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01/08/97 PEOPLE STATE ILLINOIS v. LAURA BASCOM

January 8, 1997

THE PEOPLE OF THE STATE OF ILLINOIS, PLAINTIFF-APPELLANT,
v.
LAURA BASCOM, DEFENDANT-APPELLEE.



Appeal from the Circuit Court of Lake County. No. 93--CF--1592. Honorable Charles F. Scott, Judge, Presiding.

Released for Publication February 20, 1997.

The Honorable Justice Colwell delivered the opinion of the court. McLAREN and Doyle, JJ., concur.

The opinion of the court was delivered by: Colwell

JUSTICE COLWELL delivered the opinion of the court:

The State appeals the circuit court's order quashing the arrest of the defendant, Laura Bascom, and suppressing evidence obtained as a result. The State contends that the court erroneously found that the arresting officer lacked probable cause for the arrest although another officer with whom he was working in concert knew facts that provided probable cause. We reverse and remand.

The record shows that Wauconda police detective Ronald Geary responded to a 9-1-1 call from the defendant's husband, Lance Epoch. Geary found Epoch at his home appearing "heavily soiled, kind of full of mud, and wet." Epoch had an abrasion on his chin and showed other signs of physical contact.

Epoch told Geary that he had arrived home at about 9:30 p.m. and the defendant arrived soon after. An argument ensued. In the course of the argument, the defendant retrieved a 9-millimeter handgun from the bedroom. The defendant held the gun to her head and pulled the trigger, but the gun did not fire. She then pointed the gun at Epoch and pulled the trigger, with the same result. Epoch tried to call 9-1-1, but the defendant disconnected the phone. The defendant struck him in the face several times during the confrontation.

Epoch provided Geary with a description of the defendant. He said she might have been headed to one of two bars in Fox Lake or to Good Samaritan Hospital. Geary then issued an ISPERN dispatch to area police units. The dispatch noted that the defendant was a suicide risk and was wanted for domestic battery. Sometime that night, Geary issued a nontraffic citation against the defendant for domestic battery.

At 11:45 p.m. during roll call, Officer Joseph Neary of the Fox Lake police department was advised of the ISPERN dispatch and that the defendant was wanted for domestic battery. A Fox Lake police dispatcher informed Neary that the defendant might be found at the Old Style Inn or the Aquarium Tavern in Fox Lake.

At the hearing, Neary testified that he received additional information regarding the defendant some time that evening. Specifically, Neary stated that he learned that a firearm was involved in the alleged domestic battery. Neary testified, however, that he could not remember whether he received this information before or after he arrested the defendant.

Neary found the defendant, who matched the description in the dispatch, at the Old Style Inn. Neary arrested the defendant pursuant to Wauconda's domestic battery request. The defendant said that a nearby purse was hers. Neary took the defendant and her purse to the Fox Lake police station. An inventory of the defendant's purse disclosed a folded paper that Neary recognized as something commonly used to transport cocaine. Neary felt the paper and detected a soft material inside. He then opened the paper. A laboratory test later confirmed that the powder in the folded paper was cocaine. Defendant denied knowledge of the cocaine.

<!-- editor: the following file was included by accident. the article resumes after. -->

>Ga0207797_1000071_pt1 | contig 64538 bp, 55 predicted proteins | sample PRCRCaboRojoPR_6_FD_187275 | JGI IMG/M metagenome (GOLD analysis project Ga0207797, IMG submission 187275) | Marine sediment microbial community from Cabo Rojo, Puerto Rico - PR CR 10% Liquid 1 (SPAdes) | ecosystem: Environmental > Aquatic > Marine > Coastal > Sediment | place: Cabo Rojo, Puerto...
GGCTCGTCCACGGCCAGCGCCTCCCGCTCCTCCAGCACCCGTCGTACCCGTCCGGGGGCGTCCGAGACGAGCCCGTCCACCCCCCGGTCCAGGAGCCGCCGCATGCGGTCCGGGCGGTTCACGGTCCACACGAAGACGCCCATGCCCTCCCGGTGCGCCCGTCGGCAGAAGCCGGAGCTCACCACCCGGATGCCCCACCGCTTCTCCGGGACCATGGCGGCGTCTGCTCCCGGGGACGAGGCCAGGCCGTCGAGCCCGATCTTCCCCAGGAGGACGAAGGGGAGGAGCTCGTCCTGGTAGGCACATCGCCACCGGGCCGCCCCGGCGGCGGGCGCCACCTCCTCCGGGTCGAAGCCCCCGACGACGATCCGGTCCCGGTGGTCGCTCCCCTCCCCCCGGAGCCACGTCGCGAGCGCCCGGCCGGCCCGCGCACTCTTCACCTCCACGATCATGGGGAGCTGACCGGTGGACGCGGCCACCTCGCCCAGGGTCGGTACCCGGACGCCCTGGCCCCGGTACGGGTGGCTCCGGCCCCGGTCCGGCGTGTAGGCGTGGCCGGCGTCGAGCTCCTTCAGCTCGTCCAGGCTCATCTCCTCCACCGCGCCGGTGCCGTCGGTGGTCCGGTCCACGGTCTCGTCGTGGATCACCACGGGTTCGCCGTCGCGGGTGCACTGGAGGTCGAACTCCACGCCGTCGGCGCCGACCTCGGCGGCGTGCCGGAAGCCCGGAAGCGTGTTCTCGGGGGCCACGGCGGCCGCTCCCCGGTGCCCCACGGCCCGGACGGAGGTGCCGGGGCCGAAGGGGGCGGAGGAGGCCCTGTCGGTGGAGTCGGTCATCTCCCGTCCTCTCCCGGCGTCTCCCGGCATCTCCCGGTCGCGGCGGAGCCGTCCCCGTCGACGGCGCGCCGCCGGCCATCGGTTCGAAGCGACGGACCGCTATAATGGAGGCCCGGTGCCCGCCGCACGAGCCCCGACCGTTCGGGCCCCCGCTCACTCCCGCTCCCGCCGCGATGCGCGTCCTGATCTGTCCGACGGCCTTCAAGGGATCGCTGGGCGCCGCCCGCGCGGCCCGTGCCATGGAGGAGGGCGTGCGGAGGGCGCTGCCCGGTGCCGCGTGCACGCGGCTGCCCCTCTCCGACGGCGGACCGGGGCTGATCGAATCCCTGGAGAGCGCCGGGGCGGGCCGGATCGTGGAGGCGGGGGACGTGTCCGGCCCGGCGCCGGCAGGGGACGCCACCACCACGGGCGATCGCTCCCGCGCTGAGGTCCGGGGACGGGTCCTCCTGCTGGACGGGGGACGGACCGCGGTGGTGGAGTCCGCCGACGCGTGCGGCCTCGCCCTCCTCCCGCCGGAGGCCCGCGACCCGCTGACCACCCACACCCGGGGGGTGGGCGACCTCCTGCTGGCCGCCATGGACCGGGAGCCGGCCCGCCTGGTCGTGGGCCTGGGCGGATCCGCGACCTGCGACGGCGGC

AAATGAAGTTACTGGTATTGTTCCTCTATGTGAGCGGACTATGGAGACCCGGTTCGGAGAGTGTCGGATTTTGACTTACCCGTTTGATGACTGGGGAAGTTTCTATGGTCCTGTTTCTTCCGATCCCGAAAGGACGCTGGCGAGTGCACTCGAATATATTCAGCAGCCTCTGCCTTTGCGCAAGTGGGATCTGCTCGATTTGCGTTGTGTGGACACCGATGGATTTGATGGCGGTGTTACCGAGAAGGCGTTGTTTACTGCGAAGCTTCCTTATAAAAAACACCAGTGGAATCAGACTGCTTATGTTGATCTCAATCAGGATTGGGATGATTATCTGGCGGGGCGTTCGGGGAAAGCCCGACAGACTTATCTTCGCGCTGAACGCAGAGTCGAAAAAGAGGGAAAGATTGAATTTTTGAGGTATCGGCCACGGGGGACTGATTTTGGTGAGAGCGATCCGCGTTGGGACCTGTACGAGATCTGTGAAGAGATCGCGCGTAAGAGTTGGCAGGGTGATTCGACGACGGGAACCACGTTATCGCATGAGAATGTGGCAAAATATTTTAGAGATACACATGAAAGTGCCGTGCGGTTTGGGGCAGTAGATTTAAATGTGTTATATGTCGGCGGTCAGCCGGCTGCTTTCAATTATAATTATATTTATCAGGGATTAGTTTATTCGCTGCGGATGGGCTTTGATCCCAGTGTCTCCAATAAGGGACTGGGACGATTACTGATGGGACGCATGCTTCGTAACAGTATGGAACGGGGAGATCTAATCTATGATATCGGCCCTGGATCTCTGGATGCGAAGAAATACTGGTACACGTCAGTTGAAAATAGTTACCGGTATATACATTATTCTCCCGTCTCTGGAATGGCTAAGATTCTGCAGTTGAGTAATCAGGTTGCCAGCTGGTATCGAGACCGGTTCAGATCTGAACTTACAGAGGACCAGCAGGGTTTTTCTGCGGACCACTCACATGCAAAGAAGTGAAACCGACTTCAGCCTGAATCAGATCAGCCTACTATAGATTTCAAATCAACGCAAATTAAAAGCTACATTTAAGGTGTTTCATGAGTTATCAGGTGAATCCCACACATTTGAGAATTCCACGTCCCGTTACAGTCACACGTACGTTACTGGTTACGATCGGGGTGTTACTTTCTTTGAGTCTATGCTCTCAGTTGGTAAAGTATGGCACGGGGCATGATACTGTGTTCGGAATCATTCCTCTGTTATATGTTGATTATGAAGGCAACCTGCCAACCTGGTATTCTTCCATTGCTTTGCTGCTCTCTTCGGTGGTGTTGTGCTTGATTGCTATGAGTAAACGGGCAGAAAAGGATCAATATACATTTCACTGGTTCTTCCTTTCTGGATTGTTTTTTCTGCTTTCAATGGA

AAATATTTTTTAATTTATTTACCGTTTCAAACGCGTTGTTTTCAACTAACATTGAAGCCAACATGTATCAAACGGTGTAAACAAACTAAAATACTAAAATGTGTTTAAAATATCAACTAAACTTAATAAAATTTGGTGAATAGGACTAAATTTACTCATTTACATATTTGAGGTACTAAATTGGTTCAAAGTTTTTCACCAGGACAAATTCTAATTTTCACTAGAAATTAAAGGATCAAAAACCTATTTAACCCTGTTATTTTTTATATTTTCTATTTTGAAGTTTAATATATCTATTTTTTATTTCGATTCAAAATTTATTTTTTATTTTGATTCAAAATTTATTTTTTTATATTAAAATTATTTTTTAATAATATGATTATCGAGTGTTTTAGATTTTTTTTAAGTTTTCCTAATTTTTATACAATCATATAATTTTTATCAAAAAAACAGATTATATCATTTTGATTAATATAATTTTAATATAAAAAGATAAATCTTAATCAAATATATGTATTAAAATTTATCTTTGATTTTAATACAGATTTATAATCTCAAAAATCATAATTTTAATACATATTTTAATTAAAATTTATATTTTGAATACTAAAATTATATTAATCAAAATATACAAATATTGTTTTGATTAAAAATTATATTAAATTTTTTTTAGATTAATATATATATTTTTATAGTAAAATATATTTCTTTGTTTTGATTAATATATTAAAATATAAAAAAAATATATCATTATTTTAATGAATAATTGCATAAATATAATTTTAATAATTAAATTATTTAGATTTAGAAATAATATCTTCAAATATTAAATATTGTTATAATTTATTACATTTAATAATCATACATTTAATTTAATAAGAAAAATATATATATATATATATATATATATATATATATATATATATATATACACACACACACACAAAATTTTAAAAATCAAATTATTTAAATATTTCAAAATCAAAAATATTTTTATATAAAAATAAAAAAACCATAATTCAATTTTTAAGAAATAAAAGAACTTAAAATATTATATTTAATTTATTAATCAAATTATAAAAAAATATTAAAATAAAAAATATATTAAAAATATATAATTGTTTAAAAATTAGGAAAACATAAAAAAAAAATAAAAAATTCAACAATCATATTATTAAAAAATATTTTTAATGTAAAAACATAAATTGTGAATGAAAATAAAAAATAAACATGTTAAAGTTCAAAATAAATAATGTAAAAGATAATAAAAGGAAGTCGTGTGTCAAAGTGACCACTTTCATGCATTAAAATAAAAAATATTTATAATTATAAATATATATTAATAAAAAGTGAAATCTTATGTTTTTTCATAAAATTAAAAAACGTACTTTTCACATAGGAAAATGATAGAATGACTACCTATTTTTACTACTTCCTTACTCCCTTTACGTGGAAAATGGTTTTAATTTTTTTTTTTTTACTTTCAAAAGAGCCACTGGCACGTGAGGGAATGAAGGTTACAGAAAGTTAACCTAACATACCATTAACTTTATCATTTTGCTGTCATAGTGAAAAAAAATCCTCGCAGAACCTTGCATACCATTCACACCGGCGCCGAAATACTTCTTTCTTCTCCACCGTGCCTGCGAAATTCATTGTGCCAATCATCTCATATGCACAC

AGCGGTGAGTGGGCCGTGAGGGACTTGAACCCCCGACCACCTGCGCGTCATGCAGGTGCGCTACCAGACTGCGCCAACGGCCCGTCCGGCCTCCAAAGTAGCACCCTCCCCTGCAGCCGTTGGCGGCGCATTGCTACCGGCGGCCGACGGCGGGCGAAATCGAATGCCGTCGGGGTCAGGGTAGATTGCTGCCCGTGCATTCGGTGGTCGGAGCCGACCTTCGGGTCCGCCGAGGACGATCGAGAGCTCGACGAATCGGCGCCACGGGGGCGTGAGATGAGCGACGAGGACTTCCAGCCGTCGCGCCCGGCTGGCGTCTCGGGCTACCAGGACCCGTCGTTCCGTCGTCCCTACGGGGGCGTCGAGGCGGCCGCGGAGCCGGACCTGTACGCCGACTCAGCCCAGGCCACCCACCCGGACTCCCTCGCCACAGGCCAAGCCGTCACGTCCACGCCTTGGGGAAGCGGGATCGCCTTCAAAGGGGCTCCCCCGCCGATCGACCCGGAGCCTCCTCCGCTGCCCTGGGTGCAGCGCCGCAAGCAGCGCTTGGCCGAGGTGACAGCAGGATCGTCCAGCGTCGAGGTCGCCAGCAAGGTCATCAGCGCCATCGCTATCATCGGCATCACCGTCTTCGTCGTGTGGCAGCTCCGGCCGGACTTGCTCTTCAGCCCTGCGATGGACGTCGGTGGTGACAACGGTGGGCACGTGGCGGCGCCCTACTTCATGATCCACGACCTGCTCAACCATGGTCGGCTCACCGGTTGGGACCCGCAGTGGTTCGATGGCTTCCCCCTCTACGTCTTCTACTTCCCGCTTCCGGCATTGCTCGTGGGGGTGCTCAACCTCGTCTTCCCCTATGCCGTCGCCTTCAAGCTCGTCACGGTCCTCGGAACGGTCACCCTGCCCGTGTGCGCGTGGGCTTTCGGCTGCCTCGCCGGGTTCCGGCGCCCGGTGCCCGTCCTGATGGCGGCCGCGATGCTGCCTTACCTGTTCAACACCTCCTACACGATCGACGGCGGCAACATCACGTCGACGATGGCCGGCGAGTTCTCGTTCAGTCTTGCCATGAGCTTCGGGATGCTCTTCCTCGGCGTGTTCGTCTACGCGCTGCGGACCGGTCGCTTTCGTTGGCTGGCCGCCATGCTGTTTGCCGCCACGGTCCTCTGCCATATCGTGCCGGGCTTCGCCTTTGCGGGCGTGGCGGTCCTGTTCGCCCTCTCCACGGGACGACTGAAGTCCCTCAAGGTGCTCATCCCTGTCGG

The defendant filed a motion to quash her arrest and suppress the cocaine. The court granted the motion, stating that Detective Geary had "statutory reasonable grounds" and "constitutional probable cause" to arrest the defendant, but that Officer Neary did not. The court denied the State's motion to reconsider and the State perfected this appeal.

The sole issue on appeal is whether the trial court correctly found that Officer Neary lacked probable cause to arrest the defendant. Indeed, for purposes of this appeal, the defendant does not dispute that Detective Geary had probable cause to arrest her. She also does not contest the propriety of the search of her purse. The defendant argues, however, that Geary's knowledge cannot be imputed to Neary, the arresting officer. She emphasizes that the precise contents of the ISPERN dispatch are unclear (although admitted into evidence, the dispatch does not appear in the record on appeal), and that Neary made no independent observations of the defendant which would have provided grounds to arrest her.

Generally, a ruling on a motion to suppress will not be disturbed unless it is manifestly erroneous. People v. Frazier, 248 Ill. App. 3d 6, 12, 187 Ill. Dec. 369, 617 N.E.2d 826 (1993). However, suppression motions are best characterized as raising mixed questions of fact and law, and if all factual disputes in a case have been resolved, only a question of law remains. People v. Foskey, 136 Ill. 2d 66, 76, 143 Ill. Dec. 257, 554 N.E.2d 192 (1990). Consequently, it is important to note the difference between a ruling rendered by applying law to stipulated or undisputed facts and the process of evaluating the credibility of testimony and weighing evidence. Frazier, 248 Ill. App. 3d at 12. Indeed, ...


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